Photograph Princes Pier
Australia › Princes Pier
Added by Alysha Painter
Beautiful place to watch the sunsetSee a piece of Melbourne's historyExposed pillars provide a unique subject to photograph
Princes Pier was originally completed in 1915 and served as a major arrival point for new migrants until the late 60's. Despite the pier being closed to the public in the 90's, it caught fire 14 times in the three years between 2001 and 2004. The first 196m of Princes Pier were restored in 2006, leaving the exposed pillars we see today. The pier became open to the public again in 2011.
Only about a 10 minute walk from the Port Melbourne stop (last stop) on the 109 tram, Princes Pier is a beautiful place to take photos or just sit back and relax while the sun sets and cargo ships come into port.
The 109 tram drops you off at Station Pier, just turn right and walk along the waterfront pathway until you reach the next pier, which is Princes Pier. Continue to the end of the pier to see the exposed pillars.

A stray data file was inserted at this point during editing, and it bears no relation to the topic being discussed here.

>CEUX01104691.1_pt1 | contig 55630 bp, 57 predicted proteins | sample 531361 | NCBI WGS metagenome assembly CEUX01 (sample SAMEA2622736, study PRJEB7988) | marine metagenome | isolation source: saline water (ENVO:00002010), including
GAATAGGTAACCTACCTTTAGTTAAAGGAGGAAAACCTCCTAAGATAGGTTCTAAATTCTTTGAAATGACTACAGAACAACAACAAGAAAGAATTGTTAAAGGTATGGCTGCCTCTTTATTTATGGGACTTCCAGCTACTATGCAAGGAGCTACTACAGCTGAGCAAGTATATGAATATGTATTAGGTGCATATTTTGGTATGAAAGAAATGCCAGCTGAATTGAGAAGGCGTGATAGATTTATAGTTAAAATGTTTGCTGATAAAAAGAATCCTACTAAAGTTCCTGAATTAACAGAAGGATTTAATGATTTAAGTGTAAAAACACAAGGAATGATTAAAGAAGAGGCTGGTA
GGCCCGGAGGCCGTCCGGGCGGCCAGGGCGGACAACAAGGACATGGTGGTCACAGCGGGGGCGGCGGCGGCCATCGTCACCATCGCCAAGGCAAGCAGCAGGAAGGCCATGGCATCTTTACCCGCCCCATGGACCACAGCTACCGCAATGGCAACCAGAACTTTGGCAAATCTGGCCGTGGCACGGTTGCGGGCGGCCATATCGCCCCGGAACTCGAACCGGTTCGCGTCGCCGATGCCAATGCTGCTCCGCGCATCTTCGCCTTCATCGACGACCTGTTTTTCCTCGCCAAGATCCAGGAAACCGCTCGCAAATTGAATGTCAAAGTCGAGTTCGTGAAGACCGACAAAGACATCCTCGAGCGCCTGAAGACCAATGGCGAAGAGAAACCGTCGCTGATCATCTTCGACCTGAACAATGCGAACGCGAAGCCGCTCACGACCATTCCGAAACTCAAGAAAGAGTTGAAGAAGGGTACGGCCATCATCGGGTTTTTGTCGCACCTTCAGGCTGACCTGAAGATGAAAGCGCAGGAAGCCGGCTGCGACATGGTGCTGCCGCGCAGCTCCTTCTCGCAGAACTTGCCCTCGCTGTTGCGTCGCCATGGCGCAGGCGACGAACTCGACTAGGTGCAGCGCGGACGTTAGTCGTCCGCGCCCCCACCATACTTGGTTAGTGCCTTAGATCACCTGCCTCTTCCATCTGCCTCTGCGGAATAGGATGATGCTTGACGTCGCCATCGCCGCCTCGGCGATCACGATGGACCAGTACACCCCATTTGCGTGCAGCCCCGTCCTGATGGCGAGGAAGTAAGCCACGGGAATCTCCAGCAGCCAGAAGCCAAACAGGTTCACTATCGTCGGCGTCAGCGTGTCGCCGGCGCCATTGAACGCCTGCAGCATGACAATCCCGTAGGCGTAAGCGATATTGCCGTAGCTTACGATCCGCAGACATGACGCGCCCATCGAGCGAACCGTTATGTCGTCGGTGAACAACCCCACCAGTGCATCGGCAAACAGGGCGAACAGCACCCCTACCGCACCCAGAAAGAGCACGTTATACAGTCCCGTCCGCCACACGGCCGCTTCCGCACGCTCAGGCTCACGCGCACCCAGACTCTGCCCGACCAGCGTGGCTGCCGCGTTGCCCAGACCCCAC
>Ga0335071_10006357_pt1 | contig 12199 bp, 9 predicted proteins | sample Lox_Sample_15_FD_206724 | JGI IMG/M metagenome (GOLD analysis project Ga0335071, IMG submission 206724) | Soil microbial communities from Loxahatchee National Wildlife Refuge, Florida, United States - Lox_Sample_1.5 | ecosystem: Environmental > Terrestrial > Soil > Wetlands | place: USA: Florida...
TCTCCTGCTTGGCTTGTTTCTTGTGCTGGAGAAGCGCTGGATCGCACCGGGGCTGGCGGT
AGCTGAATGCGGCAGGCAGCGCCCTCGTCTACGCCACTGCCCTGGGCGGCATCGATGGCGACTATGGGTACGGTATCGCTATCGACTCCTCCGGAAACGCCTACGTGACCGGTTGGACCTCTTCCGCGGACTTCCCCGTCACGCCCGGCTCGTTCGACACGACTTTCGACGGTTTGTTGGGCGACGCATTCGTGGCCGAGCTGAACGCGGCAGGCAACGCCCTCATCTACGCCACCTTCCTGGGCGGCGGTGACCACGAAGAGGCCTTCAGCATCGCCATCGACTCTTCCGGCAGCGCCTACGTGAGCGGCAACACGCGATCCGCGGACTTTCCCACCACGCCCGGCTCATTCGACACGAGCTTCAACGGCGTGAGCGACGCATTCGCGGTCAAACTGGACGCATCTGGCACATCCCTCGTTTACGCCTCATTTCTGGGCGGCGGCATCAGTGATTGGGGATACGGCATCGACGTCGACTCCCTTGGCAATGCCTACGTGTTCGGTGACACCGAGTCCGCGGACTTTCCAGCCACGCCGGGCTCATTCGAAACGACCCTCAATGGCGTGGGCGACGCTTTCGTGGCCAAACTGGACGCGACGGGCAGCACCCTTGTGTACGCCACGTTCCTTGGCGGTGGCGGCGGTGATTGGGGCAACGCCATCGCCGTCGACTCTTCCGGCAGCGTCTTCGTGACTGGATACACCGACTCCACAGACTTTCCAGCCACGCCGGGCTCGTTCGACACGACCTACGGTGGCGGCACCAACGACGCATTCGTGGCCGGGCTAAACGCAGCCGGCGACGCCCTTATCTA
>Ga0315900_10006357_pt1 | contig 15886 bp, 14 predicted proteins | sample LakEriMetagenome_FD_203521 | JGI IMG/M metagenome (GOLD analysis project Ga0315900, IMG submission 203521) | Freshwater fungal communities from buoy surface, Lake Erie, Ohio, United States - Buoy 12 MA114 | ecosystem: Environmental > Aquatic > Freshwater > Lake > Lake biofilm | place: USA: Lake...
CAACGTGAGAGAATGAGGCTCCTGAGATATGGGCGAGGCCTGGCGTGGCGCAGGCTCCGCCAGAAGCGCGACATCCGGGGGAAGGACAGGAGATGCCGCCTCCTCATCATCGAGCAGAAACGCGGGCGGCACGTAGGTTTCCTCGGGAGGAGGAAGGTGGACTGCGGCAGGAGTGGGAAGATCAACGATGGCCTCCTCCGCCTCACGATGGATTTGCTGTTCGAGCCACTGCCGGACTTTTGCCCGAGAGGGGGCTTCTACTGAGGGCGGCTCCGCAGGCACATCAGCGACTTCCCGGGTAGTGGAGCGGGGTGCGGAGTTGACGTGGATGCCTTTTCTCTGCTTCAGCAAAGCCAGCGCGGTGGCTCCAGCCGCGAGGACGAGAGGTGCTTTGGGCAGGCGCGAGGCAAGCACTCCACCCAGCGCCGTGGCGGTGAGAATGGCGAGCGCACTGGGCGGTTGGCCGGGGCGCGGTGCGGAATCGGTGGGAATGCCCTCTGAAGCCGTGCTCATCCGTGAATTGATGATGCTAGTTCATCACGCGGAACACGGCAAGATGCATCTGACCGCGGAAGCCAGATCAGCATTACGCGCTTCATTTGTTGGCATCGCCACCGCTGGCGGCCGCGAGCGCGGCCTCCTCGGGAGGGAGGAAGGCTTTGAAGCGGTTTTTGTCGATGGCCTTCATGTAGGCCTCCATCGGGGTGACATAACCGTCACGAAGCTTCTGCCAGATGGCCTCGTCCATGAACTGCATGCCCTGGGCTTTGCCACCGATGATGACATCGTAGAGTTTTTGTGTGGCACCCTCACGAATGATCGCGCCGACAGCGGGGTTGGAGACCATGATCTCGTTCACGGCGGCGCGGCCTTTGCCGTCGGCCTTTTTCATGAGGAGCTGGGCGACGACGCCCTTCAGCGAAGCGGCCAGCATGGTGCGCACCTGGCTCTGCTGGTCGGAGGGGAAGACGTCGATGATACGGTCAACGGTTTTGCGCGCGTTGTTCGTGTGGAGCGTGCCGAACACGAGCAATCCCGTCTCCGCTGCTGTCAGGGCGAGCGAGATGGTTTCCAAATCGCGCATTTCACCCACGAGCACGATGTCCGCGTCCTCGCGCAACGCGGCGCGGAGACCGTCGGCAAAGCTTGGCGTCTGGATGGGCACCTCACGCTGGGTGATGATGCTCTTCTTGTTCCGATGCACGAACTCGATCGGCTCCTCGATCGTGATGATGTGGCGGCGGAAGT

Using a tripod and longer shutter speeds can be great for smoothing out the water in your pictures so the sunset reflects below the pillars.
- Jacket for Autumn/Winter
Are we missing something?Suggest an edit
ReviewsLeave a Review
Cool Place But Not Overly Interesting
Though this is a cool place to see, I don't find it overly interesting. The history surrounding the area is definitely cool, but it's a very quick stop outside the city. If you're interested in visiting, you can make a beach day out of it as there are beaches closer to the foot of Bay Street.
More Adventures Nearby
Hike Passage Peak
Australia / Passage Peak Trailhead Parking
If you're looking to catch the sunrise make sure to get up nice and early, as the walk from the trailhead to the summit could take up to an hour and a half (depending on how strong your coffee was).
Hike the Yangie Bay Trail in Coffin Bay National Park
Australia / Yangie Bay Carpark
This hike is short, but there are tons of opportunities to take in beautiful views of the bay and we saw tons of kangaroos! It was close to dusk, so this is a time when they're typically quite active.